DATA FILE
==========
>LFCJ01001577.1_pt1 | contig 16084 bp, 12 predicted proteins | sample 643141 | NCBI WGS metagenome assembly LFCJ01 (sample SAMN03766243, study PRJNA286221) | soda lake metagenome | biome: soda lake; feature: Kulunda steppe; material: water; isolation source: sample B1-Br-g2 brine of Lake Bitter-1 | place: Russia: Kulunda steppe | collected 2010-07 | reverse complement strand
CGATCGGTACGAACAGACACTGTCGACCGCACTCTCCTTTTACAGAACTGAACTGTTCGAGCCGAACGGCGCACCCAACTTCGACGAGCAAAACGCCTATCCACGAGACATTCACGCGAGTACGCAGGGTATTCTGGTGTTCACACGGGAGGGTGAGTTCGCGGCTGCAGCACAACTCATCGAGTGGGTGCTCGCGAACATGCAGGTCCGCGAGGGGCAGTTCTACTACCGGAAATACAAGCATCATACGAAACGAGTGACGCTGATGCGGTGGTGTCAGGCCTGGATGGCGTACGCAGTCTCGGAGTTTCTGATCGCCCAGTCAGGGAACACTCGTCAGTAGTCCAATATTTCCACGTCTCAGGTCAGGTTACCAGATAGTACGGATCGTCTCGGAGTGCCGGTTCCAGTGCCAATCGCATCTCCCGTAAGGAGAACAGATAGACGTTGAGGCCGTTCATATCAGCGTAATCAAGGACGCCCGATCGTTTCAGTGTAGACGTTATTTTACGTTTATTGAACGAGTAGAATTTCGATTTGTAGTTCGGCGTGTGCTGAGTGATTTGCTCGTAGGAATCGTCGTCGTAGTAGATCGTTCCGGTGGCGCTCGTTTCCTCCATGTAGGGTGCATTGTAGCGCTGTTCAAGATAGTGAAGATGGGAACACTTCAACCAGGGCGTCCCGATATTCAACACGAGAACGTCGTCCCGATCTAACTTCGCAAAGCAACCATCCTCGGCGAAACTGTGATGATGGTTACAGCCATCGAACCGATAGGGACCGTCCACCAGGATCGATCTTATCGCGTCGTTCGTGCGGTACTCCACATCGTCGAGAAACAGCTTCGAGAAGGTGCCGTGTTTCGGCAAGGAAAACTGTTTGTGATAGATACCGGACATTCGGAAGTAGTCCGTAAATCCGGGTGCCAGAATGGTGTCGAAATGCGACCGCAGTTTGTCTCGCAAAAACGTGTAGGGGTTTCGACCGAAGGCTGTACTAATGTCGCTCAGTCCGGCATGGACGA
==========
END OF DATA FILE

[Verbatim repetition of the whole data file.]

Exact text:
>LFCJ01001577.1_pt1 | contig 16084 bp, 12 predicted proteins | sample 643141 | NCBI WGS metagenome assembly LFCJ01 (sample SAMN03766243, study PRJNA286221) | soda lake metagenome | biome: soda lake; feature: Kulunda steppe; material: water; isolation source: sample B1-Br-g2 brine of Lake Bitter-1 | place: Russia: Kulunda steppe | collected 2010-07 | reverse complement strand
CGATCGGTACGAACAGACACTGTCGACCGCACTCTCCTTTTACAGAACTGAACTGTTCGAGCCGAACGGCGCACCCAACTTCGACGAGCAAAACGCCTATCCACGAGACATTCACGCGAGTACGCAGGGTATTCTGGTGTTCACACGGGAGGGTGAGTTCGCGGCTGCAGCACAACTCATCGAGTGGGTGCTCGCGAACATGCAGGTCCGCGAGGGGCAGTTCTACTACCGGAAATACAAGCATCATACGAAACGAGTGACGCTGATGCGGTGGTGTCAGGCCTGGATGGCGTACGCAGTCTCGGAGTTTCTGATCGCCCAGTCAGGGAACACTCGTCAGTAGTCCAATATTTCCACGTCTCAGGTCAGGTTACCAGATAGTACGGATCGTCTCGGAGTGCCGGTTCCAGTGCCAATCGCATCTCCCGTAAGGAGAACAGATAGACGTTGAGGCCGTTCATATCAGCGTAATCAAGGACGCCCGATCGTTTCAGTGTAGACGTTATTTTACGTTTATTGAACGAGTAGAATTTCGATTTGTAGTTCGGCGTGTGCTGAGTGATTTGCTCGTAGGAATCGTCGTCGTAGTAGATCGTTCCGGTGGCGCTCGTTTCCTCCATGTAGGGTGCATTGTAGCGCTGTTCAAGATAGTGAAGATGGGAACACTTCAACCAGGGCGTCCCGATATTCAACACGAGAACGTCGTCCCGATCTAACTTCGCAAAGCAACCATCCTCGGCGAAACTGTGATGATGGTTACAGCCATCGAACCGATAGGGACCGTCCACCAGGATCGATCTTATCGCGTCGTTCGTGCGGTACTCCACATCGTCGAGAAACAGCTTCGAGAAGGTGCCGTGTTTCGGCAAGGAAAACTGTTTGTGATAGATACCGGACATTCGGAAGTAGTCCGTAAATCCGGGTGCCAGAATGGTGTCGAAATGCGACCGCAGTTTGTCTCGCAAAAACGTGTAGGGGTTTCGACCGAAGGCTGTACTAATGTCGCTCAGTCCGGCATGGACGA